It was most likely the most common large predator (after the cave hyena) in plains ecosystems.[citation needed] Its extinction may have been related to the Quaternary extinction event, which wiped out most of the megafauna prey in those regions.[citation needed] Cave paintings and remains found in the refuse piles of ancient camp sites indicate they were hunted by early humans, which also may have contributed to their demise.[citation needed]


Cave lions and other Ice Age fauna in Northern Spain, by Mauricio Antón

Cave lions were widespread in parts of Europe, Asia and northwestern North America, from Great Britain, Germany and Spain [13] all the way across the Bering Strait to the Yukon Territory, and from Siberia to Turkistan.[14]

The cave lion received its common name because large quantities of its remains are found in caves,[9] but it is doubtful whether they lived in them (one theory being that lion bones may have been collected there ex post facto by packrats that are obsessive hoarders of bright objects, even useless ones).[citation needed] It had a wide habitat tolerance, but probably preferred conifer forests and grasslands,[15] where medium-sized to large herbivores occurred. Fossil footprints of lions, which were found together with those of reindeer, demonstrate the lions once occurred even in subpolar climates. The presence of fully articulated adult cave lion skeletons, deep in cave bear dens, indicates these lions may have occasionally entered dens to prey on hibernating cave bears, with some dying in the attempt.[16]

See also[edit]


  1. ^ a b c The authors of the most recent genetic study, Barnett et al.,[1] classify the Eurasian cave lion as the subspecies P. l. spelaea. However, as of 2014, it is as commonly accorded full species status as P. spelaea in the scientific literature, according to Google Scholar (see talk page).


  1. ^ a b Barnett, Ross; Shapiro, Beth; Barnes, Ian; Yo, Simon Y.W.; Burger, Joachim; Yamaguchi, Nobuyuki; Higham, Thomas F.G.; Wheeler, H.Todd et al. (April 2009). "Phylogeography of lions (Panthera leo ssp.) reveals three distinct taxa and a late Pleistocene reduction in genetic diversity". Molecular Ecology 18 (8): 1668–1677. doi:10.1111/j.1365-294X.2009.04134.x. PMID 19302360. Retrieved 2011-11-23. 
  2. ^ Christiansen, Per (December 2008): "Phylogeny of the great cats (Felidae: Pantherinae), and the influence of fossil taxa and missing characters" Cladistics 24.6:977-992(16)
  3. ^ Groiss, J. Th. (1996): "Der Höhlentiger Panthera tigris spelaea (Goldfuss)". Neues Jahrbuch für Geologie und Paläontologie 7 : 399–414.
  4. ^ a b Burger, Joachim; Rosendahl, W.; Loreille, O.; Hemmer, H.; Eriksson, T.; Götherström, A.; Hiller, J.; Collins, M. J.; Wess, T.; Alt, K. W. (March 2004). "Molecular phylogeny of the extinct cave lion Panthera leo spelaea". [[Molecular Phylogenetics and Evolution|]] 30 (3): 841–849. doi:10.1016/j.ympev.2003.07.020. PMID 15012963. Retrieved 2011-12-17. 
  5. ^ a b c d e Barnett, Ross; Shapiro, Beth; Barnes, Ian; Yo, Simon Y.W.; Burger, Joachim; Yamaguchi, Nobuyuki; Higham, Thomas F.G.; Wheeler, H.Todd et al. (April 2009). "Phylogeography of lions (Panthera leo ssp.) reveals three distinct taxa and a late Pleistocene reduction in genetic diversity". Molecular Ecology 18 (8): 1668–1677. doi:10.1111/j.1365-294X.2009.04134.x. PMID 19302360. Retrieved 2011-11-23.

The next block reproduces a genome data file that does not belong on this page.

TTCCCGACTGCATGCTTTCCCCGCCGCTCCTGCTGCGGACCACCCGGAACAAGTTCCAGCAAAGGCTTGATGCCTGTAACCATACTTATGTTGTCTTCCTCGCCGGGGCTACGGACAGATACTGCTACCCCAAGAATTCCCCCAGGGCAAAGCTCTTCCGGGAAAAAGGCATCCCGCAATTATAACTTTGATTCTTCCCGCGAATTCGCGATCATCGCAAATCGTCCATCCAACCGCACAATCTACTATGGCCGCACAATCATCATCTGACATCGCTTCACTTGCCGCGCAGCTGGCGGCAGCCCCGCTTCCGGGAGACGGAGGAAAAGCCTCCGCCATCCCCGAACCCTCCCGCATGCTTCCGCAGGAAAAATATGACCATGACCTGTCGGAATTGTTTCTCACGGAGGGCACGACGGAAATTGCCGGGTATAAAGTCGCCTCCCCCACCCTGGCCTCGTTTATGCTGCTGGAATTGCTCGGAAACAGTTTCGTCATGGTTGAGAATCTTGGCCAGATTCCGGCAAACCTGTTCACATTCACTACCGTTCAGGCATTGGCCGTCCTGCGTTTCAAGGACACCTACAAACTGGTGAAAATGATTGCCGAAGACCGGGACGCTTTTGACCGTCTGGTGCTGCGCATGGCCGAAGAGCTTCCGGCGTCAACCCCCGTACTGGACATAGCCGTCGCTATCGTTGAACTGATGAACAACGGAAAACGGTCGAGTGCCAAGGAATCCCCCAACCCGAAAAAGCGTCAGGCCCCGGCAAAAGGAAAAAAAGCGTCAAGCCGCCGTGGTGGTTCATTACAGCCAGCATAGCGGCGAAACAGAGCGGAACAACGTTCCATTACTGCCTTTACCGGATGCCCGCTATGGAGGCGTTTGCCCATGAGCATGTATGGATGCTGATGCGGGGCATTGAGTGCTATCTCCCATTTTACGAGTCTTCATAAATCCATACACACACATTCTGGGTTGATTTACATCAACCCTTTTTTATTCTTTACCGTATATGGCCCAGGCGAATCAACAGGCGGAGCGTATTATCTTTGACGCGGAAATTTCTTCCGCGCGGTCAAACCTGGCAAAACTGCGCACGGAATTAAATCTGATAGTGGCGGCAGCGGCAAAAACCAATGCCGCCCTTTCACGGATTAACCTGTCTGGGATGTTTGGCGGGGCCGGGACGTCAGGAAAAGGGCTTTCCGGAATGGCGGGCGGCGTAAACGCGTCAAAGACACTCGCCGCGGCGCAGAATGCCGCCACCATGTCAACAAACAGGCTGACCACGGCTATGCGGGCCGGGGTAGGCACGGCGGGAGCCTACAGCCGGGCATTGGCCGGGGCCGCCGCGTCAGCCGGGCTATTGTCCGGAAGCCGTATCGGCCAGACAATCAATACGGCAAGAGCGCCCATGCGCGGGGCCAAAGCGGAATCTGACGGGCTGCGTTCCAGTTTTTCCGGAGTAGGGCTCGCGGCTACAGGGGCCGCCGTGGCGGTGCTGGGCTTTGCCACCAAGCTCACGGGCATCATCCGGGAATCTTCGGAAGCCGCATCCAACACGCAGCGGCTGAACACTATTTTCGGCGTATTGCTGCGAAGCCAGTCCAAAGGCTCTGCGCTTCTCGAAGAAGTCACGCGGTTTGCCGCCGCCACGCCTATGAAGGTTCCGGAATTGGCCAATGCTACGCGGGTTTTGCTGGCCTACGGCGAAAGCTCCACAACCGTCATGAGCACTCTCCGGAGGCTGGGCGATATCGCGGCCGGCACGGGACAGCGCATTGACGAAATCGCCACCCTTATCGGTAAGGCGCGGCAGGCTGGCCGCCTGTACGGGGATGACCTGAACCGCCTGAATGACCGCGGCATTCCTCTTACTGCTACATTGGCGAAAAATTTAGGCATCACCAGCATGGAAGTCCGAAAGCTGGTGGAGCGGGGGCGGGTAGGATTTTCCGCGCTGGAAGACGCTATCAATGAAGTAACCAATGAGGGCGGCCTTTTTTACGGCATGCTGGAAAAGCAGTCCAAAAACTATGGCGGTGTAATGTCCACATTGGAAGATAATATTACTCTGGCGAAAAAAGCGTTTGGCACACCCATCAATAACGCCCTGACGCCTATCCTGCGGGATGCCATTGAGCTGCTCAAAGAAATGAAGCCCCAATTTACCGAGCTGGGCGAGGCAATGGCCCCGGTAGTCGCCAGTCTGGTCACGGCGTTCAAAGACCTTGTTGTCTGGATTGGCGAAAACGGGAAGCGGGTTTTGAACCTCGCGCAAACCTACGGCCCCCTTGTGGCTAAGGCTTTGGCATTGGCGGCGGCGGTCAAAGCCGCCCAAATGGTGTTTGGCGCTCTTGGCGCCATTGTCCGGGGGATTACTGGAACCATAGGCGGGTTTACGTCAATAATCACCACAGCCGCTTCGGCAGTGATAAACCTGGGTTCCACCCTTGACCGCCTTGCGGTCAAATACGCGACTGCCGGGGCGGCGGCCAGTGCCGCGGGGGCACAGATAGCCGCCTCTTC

6. ^ a b Burger, Joachim et al.; Rosendahl, Wilfried; Loreille, Odile; Hemmer, Helmut; Eriksson, Torsten; Götherström, Anders; Hiller, Jennifer; Collins, Matthew J.; Wess, Timothy; Alt, Kurt W. (March 2004). "Molecular phylogeny of the extinct cave lion Panthera leo spelaea" (PDF). Molecular Phylogenetics and Evolution 30 (3): 841–849. doi:10.1016/j.ympev.2003.07.020. PMID 15012963. Retrieved 2007-09-20. 
  7. ^ Baryshnikov, G.F., Boeskorov, G., 2001. The Pleistocene cave lion, Panthera spelaea (Carnivora, Felidae) from Yakutia, Russia. Cranium 18, 7–24.
  8. ^ W. v. Koenigswald: Lebendige Eiszeit. Theiss-Verlag, 2002. ISBN 3-8062-1734-3
  9. ^ a b Arduini, P. & Teruzzi, G. 1993. The MacDonald encyclopedia of fossils. Little, Brown and Company, London. 320pp.
  10. ^ Curry, A. (2011-11-21). "Dissecting the Cave Lion Diet". Science Now. AAAS. Retrieved 2011-11-24. 
  11. ^ a b c Bocherens, H.; Drucker, D. G.; Bonjean, D.; Bridault, A.; Conard, N. J.; Cupillard, C.; Germonpré, M.; Höneisen, M.; Münzel, S. C.; Napieral, H.; Patou-Mathis, M.; Stephan, E.; Uerpmann, H.-P.; Ziegler, R. (2011-12-06). "Isotopic evidence for dietary ecology of cave lion (Panthera spelaea) in North-Western Europe: Prey choice, competition and implications for extinction". Quaternary International 245 (2): 249–261. Bibcode:2011QuInt.245..249B. doi:10.1016/j.quaint.2011.02.023. Retrieved 2011-11-24. 
  12. ^ Lessem, D. 1999. Dinosaurs to dodos. An encyclopedia of extinct animals. Scholastic, New York. 122pp.
  13. ^ (Arduini & Teruzzi, 1993)
  14. ^ 'Supersize' lions roamed Britain BBC News 1 April 2009
  15. ^ Hublin, J.-J. 1984. The Hamlyn encyclopedia of prehistoric animals. Hamlyn, London. 318pp.